Do people know your intention?

I read once that trust is comprised of two elements – character and competence.  Knowing the character of an individual will certainly determine if they are trustworthy.  Do they act with integrity or kindness? Just as well, it’s imperative to know that the person has the competence, the ability, to get the job done.

That got me thinking about a third element that I don’t hear much about in leadership conversations.  How often do we focus on intention?

I really believe this is one of the most fundamental elements of leadership and a building block for trust and reputation and yet, how often do we intentionally focus on intention (see what I did there?)?

To be clear, I’m not speaking of being intentional in behavior or starting your day by setting your intentions – which are very important, by the way – rather, I’m speaking about your team, customers, or stakeholders knowing the true intention behind your actions.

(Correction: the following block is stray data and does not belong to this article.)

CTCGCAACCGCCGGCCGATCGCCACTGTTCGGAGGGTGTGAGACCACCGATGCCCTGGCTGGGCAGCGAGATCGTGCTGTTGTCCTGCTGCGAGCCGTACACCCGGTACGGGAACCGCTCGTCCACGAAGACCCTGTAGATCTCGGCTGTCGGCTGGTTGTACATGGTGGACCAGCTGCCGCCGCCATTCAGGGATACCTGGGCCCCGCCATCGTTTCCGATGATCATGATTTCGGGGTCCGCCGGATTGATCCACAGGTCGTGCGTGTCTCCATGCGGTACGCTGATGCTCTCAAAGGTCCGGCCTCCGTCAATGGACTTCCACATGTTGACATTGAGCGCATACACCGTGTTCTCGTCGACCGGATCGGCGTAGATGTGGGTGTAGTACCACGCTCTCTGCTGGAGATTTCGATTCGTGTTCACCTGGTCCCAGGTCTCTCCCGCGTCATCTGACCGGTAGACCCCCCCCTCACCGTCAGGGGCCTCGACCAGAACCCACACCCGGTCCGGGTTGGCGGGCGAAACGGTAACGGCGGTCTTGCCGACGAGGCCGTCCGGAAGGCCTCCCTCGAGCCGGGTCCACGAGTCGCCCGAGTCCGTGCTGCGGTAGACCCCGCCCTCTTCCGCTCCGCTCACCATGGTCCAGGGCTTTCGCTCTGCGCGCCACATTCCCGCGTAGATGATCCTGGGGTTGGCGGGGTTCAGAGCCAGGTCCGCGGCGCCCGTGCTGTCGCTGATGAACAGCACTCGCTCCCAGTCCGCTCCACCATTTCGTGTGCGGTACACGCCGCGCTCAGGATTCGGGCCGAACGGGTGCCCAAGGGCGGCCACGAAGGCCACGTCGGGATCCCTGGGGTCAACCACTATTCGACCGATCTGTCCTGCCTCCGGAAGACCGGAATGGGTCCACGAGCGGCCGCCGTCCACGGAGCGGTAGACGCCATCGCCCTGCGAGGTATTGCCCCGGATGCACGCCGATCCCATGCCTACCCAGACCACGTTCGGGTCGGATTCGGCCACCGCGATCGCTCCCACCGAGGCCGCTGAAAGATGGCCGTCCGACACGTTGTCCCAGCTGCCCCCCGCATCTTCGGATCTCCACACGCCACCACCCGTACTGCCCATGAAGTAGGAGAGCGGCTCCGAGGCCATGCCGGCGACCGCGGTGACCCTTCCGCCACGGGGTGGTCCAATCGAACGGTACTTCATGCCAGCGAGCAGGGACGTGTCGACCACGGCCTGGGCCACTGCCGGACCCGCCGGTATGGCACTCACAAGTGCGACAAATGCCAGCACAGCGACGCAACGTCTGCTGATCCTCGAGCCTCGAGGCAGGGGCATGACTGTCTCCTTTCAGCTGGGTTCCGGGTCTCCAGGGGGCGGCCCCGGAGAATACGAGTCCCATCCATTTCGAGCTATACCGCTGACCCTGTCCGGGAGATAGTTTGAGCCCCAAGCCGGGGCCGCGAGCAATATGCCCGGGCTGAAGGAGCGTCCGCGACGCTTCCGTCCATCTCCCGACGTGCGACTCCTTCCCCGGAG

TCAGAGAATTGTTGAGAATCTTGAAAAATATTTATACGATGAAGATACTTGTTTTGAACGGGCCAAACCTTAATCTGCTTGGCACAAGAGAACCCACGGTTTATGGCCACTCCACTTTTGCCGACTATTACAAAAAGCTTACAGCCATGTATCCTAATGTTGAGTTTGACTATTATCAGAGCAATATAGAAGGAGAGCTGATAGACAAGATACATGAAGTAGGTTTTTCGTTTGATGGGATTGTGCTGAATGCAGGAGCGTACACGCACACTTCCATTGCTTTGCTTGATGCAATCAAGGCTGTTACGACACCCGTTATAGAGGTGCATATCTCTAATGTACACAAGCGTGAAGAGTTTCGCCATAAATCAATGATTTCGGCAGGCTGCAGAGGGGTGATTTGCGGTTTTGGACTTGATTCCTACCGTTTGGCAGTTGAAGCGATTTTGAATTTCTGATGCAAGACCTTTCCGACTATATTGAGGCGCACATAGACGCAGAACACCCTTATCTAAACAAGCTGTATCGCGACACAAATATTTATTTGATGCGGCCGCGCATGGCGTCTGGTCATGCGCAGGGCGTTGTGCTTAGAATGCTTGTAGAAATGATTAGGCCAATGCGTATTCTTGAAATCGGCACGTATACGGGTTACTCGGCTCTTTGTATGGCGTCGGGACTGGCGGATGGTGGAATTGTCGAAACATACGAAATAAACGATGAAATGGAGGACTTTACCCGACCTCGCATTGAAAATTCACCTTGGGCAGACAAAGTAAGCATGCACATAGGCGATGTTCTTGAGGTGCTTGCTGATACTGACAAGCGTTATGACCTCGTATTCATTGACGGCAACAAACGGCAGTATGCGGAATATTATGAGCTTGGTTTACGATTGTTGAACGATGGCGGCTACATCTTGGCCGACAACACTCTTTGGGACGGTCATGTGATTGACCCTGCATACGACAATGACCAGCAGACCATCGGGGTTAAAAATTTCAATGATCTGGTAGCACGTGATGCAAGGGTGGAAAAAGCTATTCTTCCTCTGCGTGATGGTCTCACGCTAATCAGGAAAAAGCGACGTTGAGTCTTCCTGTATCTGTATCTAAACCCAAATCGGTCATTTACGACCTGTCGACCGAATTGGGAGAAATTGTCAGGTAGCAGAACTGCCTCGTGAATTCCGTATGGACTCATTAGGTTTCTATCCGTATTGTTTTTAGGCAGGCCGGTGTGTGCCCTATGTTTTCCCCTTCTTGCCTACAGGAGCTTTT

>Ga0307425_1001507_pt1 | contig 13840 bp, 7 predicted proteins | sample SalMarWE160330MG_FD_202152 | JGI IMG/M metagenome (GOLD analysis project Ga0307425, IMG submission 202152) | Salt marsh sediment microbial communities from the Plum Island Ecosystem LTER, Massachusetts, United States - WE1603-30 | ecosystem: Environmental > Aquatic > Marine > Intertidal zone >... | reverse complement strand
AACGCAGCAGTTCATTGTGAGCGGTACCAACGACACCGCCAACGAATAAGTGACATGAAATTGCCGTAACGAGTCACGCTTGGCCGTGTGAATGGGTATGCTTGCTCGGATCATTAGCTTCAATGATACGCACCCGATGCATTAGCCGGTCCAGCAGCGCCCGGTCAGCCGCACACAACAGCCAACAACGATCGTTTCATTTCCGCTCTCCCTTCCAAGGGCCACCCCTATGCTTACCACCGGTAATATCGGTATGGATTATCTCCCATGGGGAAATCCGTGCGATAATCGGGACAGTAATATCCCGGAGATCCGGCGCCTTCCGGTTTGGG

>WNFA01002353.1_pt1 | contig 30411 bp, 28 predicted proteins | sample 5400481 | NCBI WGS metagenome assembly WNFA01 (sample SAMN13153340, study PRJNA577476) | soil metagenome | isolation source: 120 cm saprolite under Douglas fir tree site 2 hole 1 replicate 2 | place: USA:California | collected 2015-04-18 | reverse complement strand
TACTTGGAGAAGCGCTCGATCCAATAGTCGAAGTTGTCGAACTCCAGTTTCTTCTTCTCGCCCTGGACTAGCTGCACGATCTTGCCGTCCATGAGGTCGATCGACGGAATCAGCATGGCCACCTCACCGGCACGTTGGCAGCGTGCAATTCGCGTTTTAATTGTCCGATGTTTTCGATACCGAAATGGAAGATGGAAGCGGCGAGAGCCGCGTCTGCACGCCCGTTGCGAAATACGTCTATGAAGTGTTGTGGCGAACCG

Are your intentions externally focused on your team’s mission, goals, values, and growth opportunities? Or, are they internally driven for your gain? If people don’t know your intention, it leaves them to wonder and in those spaces of speculation, trust, reputation, and results can diminish because rarely are people thinking of positive intentions.  Oh, you say that sounds so negative, Mike! According to a Harvard Business Review study, 58% of employees would trust a stranger over their boss! Think that’s a problem with intention?

Jim Meehan, a British psychologist, once wrote that to gain trust with people you need to let them know two things:

I mean you no harm

I seek your greatest good

As leaders, isn’t that our true goal with building trust, which then will lead to results? Stop leaving your intention to question! It’s a waste of everyone’s time and energy – two resources we never have enough of!

So, how do you let people know your intention?

It starts with how you show up and engage based upon your values.  Are you values grounded in your personal belief? The team’s mission? The company’s vision? If you are living into these values on a consistent basis, then people will know your intention by what they see.  Complement your actions by also verbally telling your team your intentions – for them, for the project, for the client.

Transparency is a vital piece of trust and leadership.  If you are walking the walk, then being transparent won’t be an issue!

Give it some thought.  How do you ensure people know your intention?

To watch a video on this message, please visit my YouTube page here!